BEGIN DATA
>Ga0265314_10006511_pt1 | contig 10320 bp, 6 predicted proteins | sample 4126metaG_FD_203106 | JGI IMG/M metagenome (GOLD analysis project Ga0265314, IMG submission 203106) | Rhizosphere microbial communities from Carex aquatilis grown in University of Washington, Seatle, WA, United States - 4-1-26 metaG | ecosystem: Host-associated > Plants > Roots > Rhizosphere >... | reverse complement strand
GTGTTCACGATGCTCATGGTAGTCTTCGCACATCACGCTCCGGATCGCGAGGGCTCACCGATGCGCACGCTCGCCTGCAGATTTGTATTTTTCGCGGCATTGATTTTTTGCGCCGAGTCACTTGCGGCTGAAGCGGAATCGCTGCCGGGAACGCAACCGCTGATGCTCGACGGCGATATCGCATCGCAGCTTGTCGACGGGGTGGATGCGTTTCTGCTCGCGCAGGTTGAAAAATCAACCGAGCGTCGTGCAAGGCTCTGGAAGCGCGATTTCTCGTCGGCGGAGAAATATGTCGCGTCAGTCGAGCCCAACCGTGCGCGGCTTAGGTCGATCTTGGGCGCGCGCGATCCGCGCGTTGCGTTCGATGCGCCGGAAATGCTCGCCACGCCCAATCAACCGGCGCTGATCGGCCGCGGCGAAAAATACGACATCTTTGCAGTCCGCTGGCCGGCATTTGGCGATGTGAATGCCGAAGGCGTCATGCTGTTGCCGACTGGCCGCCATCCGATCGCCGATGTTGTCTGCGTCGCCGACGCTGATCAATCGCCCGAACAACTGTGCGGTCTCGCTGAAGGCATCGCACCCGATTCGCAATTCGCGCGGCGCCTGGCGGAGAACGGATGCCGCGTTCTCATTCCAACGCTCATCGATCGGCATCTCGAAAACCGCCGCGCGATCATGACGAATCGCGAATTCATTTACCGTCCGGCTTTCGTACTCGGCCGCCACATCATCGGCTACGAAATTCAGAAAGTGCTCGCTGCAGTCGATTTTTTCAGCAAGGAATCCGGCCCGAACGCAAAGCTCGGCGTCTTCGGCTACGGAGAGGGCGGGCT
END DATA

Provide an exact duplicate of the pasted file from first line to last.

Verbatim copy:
>Ga0265314_10006511_pt1 | contig 10320 bp, 6 predicted proteins | sample 4126metaG_FD_203106 | JGI IMG/M metagenome (GOLD analysis project Ga0265314, IMG submission 203106) | Rhizosphere microbial communities from Carex aquatilis grown in University of Washington, Seatle, WA, United States - 4-1-26 metaG | ecosystem: Host-associated > Plants > Roots > Rhizosphere >... | reverse complement strand
GTGTTCACGATGCTCATGGTAGTCTTCGCACATCACGCTCCGGATCGCGAGGGCTCACCGATGCGCACGCTCGCCTGCAGATTTGTATTTTTCGCGGCATTGATTTTTTGCGCCGAGTCACTTGCGGCTGAAGCGGAATCGCTGCCGGGAACGCAACCGCTGATGCTCGACGGCGATATCGCATCGCAGCTTGTCGACGGGGTGGATGCGTTTCTGCTCGCGCAGGTTGAAAAATCAACCGAGCGTCGTGCAAGGCTCTGGAAGCGCGATTTCTCGTCGGCGGAGAAATATGTCGCGTCAGTCGAGCCCAACCGTGCGCGGCTTAGGTCGATCTTGGGCGCGCGCGATCCGCGCGTTGCGTTCGATGCGCCGGAAATGCTCGCCACGCCCAATCAACCGGCGCTGATCGGCCGCGGCGAAAAATACGACATCTTTGCAGTCCGCTGGCCGGCATTTGGCGATGTGAATGCCGAAGGCGTCATGCTGTTGCCGACTGGCCGCCATCCGATCGCCGATGTTGTCTGCGTCGCCGACGCTGATCAATCGCCCGAACAACTGTGCGGTCTCGCTGAAGGCATCGCACCCGATTCGCAATTCGCGCGGCGCCTGGCGGAGAACGGATGCCGCGTTCTCATTCCAACGCTCATCGATCGGCATCTCGAAAACCGCCGCGCGATCATGACGAATCGCGAATTCATTTACCGTCCGGCTTTCGTACTCGGCCGCCACATCATCGGCTACGAAATTCAGAAAGTGCTCGCTGCAGTCGATTTTTTCAGCAAGGAATCCGGCCCGAACGCAAAGCTCGGCGTCTTCGGCTACGGAGAGGGCGGGCT